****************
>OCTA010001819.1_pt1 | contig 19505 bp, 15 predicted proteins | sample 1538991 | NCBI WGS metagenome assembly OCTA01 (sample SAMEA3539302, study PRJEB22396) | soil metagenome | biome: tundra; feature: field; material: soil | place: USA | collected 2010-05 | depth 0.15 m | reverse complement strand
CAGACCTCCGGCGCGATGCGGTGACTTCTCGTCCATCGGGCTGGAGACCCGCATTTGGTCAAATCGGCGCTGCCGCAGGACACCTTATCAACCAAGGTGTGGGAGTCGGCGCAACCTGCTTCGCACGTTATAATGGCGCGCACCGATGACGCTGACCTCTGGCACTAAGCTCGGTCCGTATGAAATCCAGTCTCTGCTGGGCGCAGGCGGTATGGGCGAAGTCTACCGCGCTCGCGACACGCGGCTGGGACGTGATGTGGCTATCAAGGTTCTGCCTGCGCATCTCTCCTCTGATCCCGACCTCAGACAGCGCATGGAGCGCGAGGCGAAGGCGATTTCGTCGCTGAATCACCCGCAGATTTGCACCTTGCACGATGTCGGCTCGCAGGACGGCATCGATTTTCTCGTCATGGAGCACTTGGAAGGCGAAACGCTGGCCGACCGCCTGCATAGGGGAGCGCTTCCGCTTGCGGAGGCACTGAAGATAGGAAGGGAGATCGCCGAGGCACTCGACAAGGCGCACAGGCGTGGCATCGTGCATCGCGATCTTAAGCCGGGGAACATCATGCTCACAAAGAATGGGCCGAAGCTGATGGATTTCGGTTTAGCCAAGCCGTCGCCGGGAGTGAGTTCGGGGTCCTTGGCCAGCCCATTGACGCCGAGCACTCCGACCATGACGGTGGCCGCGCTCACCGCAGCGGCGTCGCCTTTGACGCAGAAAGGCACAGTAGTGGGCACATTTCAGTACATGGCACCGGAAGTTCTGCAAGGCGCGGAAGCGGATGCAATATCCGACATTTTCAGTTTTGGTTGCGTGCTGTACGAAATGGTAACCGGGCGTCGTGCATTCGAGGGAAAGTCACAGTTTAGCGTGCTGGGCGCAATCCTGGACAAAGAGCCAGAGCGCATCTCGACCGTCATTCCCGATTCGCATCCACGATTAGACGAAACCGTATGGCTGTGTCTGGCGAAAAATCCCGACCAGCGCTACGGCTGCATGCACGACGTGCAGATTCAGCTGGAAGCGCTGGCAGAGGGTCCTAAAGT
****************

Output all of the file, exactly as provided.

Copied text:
>OCTA010001819.1_pt1 | contig 19505 bp, 15 predicted proteins | sample 1538991 | NCBI WGS metagenome assembly OCTA01 (sample SAMEA3539302, study PRJEB22396) | soil metagenome | biome: tundra; feature: field; material: soil | place: USA | collected 2010-05 | depth 0.15 m | reverse complement strand
CAGACCTCCGGCGCGATGCGGTGACTTCTCGTCCATCGGGCTGGAGACCCGCATTTGGTCAAATCGGCGCTGCCGCAGGACACCTTATCAACCAAGGTGTGGGAGTCGGCGCAACCTGCTTCGCACGTTATAATGGCGCGCACCGATGACGCTGACCTCTGGCACTAAGCTCGGTCCGTATGAAATCCAGTCTCTGCTGGGCGCAGGCGGTATGGGCGAAGTCTACCGCGCTCGCGACACGCGGCTGGGACGTGATGTGGCTATCAAGGTTCTGCCTGCGCATCTCTCCTCTGATCCCGACCTCAGACAGCGCATGGAGCGCGAGGCGAAGGCGATTTCGTCGCTGAATCACCCGCAGATTTGCACCTTGCACGATGTCGGCTCGCAGGACGGCATCGATTTTCTCGTCATGGAGCACTTGGAAGGCGAAACGCTGGCCGACCGCCTGCATAGGGGAGCGCTTCCGCTTGCGGAGGCACTGAAGATAGGAAGGGAGATCGCCGAGGCACTCGACAAGGCGCACAGGCGTGGCATCGTGCATCGCGATCTTAAGCCGGGGAACATCATGCTCACAAAGAATGGGCCGAAGCTGATGGATTTCGGTTTAGCCAAGCCGTCGCCGGGAGTGAGTTCGGGGTCCTTGGCCAGCCCATTGACGCCGAGCACTCCGACCATGACGGTGGCCGCGCTCACCGCAGCGGCGTCGCCTTTGACGCAGAAAGGCACAGTAGTGGGCACATTTCAGTACATGGCACCGGAAGTTCTGCAAGGCGCGGAAGCGGATGCAATATCCGACATTTTCAGTTTTGGTTGCGTGCTGTACGAAATGGTAACCGGGCGTCGTGCATTCGAGGGAAAGTCACAGTTTAGCGTGCTGGGCGCAATCCTGGACAAAGAGCCAGAGCGCATCTCGACCGTCATTCCCGATTCGCATCCACGATTAGACGAAACCGTATGGCTGTGTCTGGCGAAAAATCCCGACCAGCGCTACGGCTGCATGCACGACGTGCAGATTCAGCTGGAAGCGCTGGCAGAGGGTCCTAAAGT